"America is a nation of laws; poorly written and randomly enforced." -Frank Zappa

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    Member Array Gunsmoke16's Avatar
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    Fastest way to clean dirt, grease, powder residue and cosmoline out (provided it isn't a plastic gun or a Beretta SS model- never use gun scrubber on-friend lost his finish & had to send back to factory) is Gun Scrubber. I refuse
    to spend a fortune on this stuff though and just use $.99 spray carburetor cleaner. test some on your hand first-it should NOT leave an oily residue. It will roll all the stuff out. Use an oiled plastic scrubber brush on the barrel & the standard military green toothbrush thing to clean the breach lockup points, etc. Note: after carb cleaner, there is 0 oil on the gun. Must re-oil it before touching with your hands (I like to use cotton gloves when cleaning or reloading. Ever load up about 1000rnds with lead bullets & get lead poisoned from contact handling? Not good-use the gloves.) Breakfree is good for general use, but I use Slick 50 in red spray can/black top (check auto stores) to wipe it down with as works better than any thing I have tried to keep rust from happening in damp environments. It will survive a trip in the rain with this stuff, along with plenty of handling. Any rust spots starting? After the carb CL hosedown, use a pencil eraser to remove it, retouch up with blue pen and the #2 lead pencil used to lead it really good. Wipe it down with gun oil. Note how lead disappears and blends perfect! Dunno exactly "what" the lead does, but an old gunsmith showed me this on heavy used shotguns and it really stops the rust. If it's handgun magazines, you can do the same and instead of oiling them, use carnauba car wax on them. Have tried this with the old .45 mags. Works well, don't rust and makes them really fast load/unloading. I usually disassemble to clean unless fired less than a mag, then just scrub it good with that plastic cleaning brush and put an oiled patch on it and drag it through, replacing them until very clean. Usually leave a thin layer of oil on all parts. The rails should be oiled at back, cycle it a few times to let the stuff run down them. The Brownell's piquettes (those little plastic bulb suckers with long skinny tips you can suck up some gun oil & put wherever) are really good for applying to the tricky spots. Make sure check the extractor for dirt/wear & the frame rails and frame itself for any cracking while apart.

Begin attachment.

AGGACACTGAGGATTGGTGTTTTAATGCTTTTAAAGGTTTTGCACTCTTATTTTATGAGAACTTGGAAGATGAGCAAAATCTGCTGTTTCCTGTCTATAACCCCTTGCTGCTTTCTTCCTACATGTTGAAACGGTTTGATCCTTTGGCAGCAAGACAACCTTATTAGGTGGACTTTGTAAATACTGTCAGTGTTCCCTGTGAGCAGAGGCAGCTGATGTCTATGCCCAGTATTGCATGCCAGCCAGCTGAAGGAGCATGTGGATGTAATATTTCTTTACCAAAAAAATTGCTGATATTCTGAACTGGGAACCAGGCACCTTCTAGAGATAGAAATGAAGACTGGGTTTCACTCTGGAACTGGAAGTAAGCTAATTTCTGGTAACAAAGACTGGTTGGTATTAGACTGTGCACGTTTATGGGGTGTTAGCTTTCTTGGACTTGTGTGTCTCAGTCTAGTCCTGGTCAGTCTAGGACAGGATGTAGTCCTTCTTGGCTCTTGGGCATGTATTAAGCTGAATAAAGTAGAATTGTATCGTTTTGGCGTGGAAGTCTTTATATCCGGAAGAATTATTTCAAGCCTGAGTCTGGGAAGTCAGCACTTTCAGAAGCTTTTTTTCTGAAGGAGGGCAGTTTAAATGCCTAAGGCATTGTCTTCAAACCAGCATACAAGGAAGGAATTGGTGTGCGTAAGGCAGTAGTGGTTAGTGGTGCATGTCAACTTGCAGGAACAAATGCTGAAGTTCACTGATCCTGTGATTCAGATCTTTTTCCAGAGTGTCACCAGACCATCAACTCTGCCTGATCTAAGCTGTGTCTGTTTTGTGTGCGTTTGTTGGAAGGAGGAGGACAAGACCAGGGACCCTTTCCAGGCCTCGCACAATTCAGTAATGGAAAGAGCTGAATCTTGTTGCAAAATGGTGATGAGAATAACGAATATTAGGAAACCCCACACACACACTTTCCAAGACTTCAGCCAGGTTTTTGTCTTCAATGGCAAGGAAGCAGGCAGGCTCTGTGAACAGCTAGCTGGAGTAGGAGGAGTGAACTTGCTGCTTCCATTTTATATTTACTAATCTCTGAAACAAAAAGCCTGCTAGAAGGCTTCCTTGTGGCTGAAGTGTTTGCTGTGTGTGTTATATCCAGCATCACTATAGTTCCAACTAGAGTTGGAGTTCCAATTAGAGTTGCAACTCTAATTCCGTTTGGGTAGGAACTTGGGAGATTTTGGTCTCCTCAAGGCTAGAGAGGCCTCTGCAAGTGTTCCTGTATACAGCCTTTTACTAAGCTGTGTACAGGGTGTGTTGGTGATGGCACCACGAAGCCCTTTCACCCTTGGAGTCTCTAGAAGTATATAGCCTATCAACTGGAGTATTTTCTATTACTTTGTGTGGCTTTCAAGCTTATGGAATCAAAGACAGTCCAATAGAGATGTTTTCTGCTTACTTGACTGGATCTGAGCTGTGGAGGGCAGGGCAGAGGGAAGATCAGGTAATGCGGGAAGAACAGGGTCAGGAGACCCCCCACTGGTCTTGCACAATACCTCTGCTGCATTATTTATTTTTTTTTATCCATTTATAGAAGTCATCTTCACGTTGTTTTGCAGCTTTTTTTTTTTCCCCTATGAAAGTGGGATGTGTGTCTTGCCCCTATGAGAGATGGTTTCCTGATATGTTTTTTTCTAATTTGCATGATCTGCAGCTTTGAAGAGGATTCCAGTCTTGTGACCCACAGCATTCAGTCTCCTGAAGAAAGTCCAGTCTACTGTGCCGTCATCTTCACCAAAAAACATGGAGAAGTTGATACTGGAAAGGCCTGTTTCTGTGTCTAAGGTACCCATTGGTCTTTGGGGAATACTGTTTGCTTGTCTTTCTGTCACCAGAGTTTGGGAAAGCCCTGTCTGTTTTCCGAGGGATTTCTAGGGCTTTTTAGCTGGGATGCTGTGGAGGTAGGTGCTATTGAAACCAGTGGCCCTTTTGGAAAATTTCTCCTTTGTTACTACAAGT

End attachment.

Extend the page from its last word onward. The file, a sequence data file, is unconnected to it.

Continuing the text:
Check springs, barrel ramp, hood (top inside where bullet enters) & crown (exit). Firing pin should be checked/removed/oiled periodically as powder residue & old oil will build up causing failure. Make sure not to use excessive
    oil as it can soak into your ammo primers and cause a failure. Wet weather
    workers should get sealed ammo (like Sellior & Bellot) or buy their own primer
    sealer & treat their ammo to prevent moisture failure at primer pocket/bullet. Good Luck, Happy Shooting.

  13. #12
    Distinguished Member Array ripley16's Avatar
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    (focus on barrels
    I treat with Militec 1 prior to shooting. After shooting, I clean with Hoppes, brush and patches, appy a thin coat of Militec to the outside with a patch or Q-tip, and run a lightly coated patch through the barrel. I wipe down the ramp, then reassemble.

    Rails get TW25b.
    Other little parts get Zero Friction from a needle oiler.
    Inside of the slide gets rubbed with Militec 1.

  14. #13
    Member Array TapRackBang's Avatar
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    Clean my firearms with gunzilla, Put a light coat on moving parts and I'm done.
    "Arms in the hands of individual citizens may be used at individual discretion..in private self defense." John Adams

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    Member Array mosouthpaw's Avatar
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    i found that veterinary syringes with needles make great cheap oilers. each gun cleans different, so cleaning and oiling depends on the gun.

  16. #15
    Member Array Mountaineer's Avatar
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    Quote Originally Posted by TapRackBang View Post
    Clean my firearms with gunzilla, Put a light coat on moving parts and I'm done.
    I keep reading about Gunzilla. It sounds like fabulous stuff. I really like it's low toxicity and the fact that it's plant based.

    Does it really do a good enough job cleaning? Can you clean the bore with it? Other than grease for the slide, is it the only thing you need, or do you need other products?

    Thanks!
    -M